Presentation tips

Posted by Doc
Nov 09 2010

Planning and Preparation

  • Read books like “Presentation Zen” and “The Naked Presenter” by Garr Reynolds, and “Slide:ology” and “Resonate” by Nancy Duarte. Learn core skills of designing, planning, and building the presentation deck. Read Garr Reynolds’s blog, as well.
  • Remember that the deck is not the presentation, you are.
  • Keep it simple. Don’t expect your audience to retain dozens or even a dozen key learning points.
  • Decide up front what your core message is, and a few sub-messages, and stick with that. Martin Fowler talks about threes: three main points, then three sub-points under each.
  • Fewer words on the slides is better. Plan for the audience to pay attention to, listen to, and learn from you, not from reading the slides. Use words sparingly, use relevant images and illustrations, keep it simple.
  • Use visuals. Keeping words to a minimum doesn’t mean blank slides. Use appropriate photographs or illustrations that reinforce what you’re saying.**
  • Make it flow. Plan your presentation like a novel or a movie, so that the audience is guided from beginning to end.**
  • Use “callbacks” to reinforce key messages. Don’t just say something once. And don’t repeat ad nauseum. Reinforcing key messages periodically has real value. This helps to lock in the words that trigger the associated concepts.**


  • Deliver knowledge, not just information.
  • Tell stories. There’s nothing like real experience to drive a lesson home, not to mention engaging the audience’s interest.
  • Make eye contact. Eye contact means that you are connecting with the members of your audience. If you’re not making eye contact, they might as well be listening to or watching a recording.
  • Face your audience. Don’t turn and face the screen. Turning away from the audience disengages, and also makes you look like you’re not ready.*
  • Take the audience’s temperature. Constantly monitor for alertness, interest, fatigue, distraction, and so on. Check their body language, facial expressions, and movement.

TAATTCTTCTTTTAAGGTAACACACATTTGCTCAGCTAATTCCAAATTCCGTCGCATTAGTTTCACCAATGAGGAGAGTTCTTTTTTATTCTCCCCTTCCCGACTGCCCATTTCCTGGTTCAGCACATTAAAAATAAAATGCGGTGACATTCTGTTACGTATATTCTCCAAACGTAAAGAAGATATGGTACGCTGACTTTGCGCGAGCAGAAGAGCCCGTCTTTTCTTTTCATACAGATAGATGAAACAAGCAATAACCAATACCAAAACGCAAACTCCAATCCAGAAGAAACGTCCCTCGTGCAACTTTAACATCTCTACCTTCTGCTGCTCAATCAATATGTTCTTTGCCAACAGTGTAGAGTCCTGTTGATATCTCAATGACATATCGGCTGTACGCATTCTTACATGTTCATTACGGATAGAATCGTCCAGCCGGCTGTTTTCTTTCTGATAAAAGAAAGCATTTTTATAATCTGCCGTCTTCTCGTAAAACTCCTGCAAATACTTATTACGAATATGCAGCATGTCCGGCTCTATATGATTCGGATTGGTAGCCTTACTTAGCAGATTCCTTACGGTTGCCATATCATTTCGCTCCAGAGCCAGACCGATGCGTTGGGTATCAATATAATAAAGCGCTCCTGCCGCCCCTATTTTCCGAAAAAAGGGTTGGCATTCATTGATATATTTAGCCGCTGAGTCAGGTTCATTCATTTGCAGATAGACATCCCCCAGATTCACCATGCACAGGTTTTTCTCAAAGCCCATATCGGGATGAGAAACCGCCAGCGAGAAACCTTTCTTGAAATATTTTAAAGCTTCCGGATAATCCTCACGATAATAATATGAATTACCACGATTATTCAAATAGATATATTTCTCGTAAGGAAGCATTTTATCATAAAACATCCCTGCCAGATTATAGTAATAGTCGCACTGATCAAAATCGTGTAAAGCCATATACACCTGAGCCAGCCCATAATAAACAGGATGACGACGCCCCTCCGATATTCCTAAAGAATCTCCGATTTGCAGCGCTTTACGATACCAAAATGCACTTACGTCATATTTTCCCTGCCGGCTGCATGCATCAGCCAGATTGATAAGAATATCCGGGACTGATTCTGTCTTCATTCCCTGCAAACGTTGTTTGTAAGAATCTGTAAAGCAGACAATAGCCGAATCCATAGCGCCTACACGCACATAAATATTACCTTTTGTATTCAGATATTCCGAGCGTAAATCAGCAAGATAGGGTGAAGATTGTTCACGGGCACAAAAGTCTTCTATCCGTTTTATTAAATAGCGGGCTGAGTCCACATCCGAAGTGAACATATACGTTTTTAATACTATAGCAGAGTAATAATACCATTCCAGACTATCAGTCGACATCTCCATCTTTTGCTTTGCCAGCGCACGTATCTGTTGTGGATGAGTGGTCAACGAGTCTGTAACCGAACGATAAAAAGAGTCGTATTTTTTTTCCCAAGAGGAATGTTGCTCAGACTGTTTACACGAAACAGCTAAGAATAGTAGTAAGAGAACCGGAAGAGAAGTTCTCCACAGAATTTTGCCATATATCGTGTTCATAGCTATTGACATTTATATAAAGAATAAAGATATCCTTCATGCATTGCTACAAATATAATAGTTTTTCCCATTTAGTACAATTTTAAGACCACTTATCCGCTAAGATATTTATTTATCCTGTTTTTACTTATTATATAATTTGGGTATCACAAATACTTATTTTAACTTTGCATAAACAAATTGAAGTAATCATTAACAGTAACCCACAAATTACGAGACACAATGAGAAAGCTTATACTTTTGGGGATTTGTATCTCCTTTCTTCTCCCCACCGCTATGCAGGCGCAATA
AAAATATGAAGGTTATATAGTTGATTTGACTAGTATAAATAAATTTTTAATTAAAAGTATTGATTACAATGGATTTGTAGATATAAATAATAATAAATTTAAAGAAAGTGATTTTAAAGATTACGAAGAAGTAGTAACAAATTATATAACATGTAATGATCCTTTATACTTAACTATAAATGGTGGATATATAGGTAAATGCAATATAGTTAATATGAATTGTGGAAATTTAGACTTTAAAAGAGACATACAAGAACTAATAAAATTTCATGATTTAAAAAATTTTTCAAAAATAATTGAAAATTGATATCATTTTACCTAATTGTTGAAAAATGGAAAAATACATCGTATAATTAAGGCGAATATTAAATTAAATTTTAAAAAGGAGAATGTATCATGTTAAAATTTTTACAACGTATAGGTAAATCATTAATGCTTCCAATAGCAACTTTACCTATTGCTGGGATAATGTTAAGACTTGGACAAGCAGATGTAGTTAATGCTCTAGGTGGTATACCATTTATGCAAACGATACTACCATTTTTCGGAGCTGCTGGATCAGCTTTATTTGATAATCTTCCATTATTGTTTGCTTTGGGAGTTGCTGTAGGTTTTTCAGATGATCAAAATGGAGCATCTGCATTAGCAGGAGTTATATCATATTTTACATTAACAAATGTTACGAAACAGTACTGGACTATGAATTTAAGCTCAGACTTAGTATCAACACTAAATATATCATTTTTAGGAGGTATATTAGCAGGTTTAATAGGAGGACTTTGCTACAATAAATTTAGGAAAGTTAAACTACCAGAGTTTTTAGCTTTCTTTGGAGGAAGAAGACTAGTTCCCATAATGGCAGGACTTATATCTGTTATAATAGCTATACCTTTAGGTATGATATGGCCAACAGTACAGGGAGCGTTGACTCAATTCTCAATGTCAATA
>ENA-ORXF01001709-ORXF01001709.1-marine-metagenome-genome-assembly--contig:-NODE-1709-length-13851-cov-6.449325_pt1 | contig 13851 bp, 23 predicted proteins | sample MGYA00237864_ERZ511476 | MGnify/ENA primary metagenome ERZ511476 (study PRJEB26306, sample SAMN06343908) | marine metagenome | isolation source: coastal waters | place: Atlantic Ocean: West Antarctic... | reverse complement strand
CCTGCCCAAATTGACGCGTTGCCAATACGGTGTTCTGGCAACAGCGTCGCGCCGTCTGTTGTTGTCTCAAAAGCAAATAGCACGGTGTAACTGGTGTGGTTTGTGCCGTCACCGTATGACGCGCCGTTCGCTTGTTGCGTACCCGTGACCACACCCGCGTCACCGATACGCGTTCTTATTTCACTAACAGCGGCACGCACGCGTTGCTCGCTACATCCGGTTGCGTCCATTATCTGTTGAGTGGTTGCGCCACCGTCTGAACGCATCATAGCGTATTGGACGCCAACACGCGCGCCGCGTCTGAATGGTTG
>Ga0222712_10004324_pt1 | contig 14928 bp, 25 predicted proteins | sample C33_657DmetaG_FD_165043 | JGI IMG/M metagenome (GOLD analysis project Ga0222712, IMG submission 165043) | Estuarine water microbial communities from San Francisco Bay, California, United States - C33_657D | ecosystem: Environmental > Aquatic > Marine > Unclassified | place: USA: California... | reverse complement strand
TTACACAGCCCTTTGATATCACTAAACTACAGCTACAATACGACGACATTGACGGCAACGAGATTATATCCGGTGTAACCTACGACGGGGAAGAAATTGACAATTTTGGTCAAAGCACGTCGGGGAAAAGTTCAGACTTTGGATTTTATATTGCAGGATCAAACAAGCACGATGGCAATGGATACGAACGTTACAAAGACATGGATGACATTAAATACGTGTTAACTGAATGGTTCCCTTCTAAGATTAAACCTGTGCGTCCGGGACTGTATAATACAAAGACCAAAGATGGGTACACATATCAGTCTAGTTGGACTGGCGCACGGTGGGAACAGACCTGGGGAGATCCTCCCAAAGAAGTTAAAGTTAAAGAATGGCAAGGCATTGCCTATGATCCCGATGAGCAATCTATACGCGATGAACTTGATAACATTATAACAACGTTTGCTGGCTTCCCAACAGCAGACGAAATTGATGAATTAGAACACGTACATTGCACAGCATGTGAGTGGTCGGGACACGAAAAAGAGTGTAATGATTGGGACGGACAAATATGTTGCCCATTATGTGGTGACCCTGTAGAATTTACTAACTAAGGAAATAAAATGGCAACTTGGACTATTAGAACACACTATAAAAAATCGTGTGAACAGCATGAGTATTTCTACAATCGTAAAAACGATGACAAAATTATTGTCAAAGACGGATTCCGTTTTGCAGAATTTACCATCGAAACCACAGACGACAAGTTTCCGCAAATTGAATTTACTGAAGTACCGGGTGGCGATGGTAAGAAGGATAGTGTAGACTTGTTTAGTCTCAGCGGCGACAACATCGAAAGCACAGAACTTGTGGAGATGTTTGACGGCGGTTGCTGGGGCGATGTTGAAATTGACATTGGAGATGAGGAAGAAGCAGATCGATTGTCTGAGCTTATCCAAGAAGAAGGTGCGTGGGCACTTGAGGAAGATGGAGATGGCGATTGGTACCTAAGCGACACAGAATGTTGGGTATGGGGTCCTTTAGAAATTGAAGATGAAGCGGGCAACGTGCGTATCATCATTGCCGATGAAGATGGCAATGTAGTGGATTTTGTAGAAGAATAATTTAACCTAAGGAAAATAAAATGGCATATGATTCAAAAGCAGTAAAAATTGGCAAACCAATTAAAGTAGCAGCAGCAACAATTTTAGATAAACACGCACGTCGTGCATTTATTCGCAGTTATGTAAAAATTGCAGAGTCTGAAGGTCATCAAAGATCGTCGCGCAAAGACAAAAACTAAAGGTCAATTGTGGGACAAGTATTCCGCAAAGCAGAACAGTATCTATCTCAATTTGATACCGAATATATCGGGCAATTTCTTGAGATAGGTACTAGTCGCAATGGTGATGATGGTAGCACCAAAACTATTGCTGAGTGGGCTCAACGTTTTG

• Move. Don’t stand in one place, particularly if that one place is behind a lectern. Don’t play it safe. On the other hand, don’t move frenetically. Slow walking, gesturing with your hands, changing the distance between you and the audience are all good. Use your movement to emphasize what you’re saying and how you’re saying it. Doug Stevenson’s Story Theater Method is a great example of this.
  • Have a conversation with the audience. Don’t talk at them. Don’t lecture them. Talk to them as if you’re having a one-on-one conversation, explaining and discussing something.
  • Relax. The more tense you are, the less comfortable they will be.  The more relaxed you are, the more they will learn from you.
  • Make it fun. Your audience will come away thinking you’re wonderful if they have fun. It helps if you have real, interesting content, of course. 🙂
  • Know your material, don’t read the slides. The audience has every right to expect you to be knowledgeable about your material and your subject. If you have put the words on the slide, and are reading the slides, then why does the audience need you?  See the note above about fewer words.*
  • Breathe. Seems simple, right? Allow yourself to pause, to look around, to take a deep breath.  A three-second pause will seem like eternity to you, but goes by in a flash for the audience.*

* [added 22 Nov]
** [added 26 Nov]

2 Responses

  1. Can’t help but feel I may have been a bit of an inspiration for this blog post, given my obsessive behavior over my slide deck last evening.

    Thanks Doc.

    – (Other) Doc

    • Doc says:

      You’re always a bit of an inspiration, my friend. This one was the result of seeing several people working on their presentations yesterday for sessions today and later in the week. Plus my general experience, of course, and a reminder to myself.

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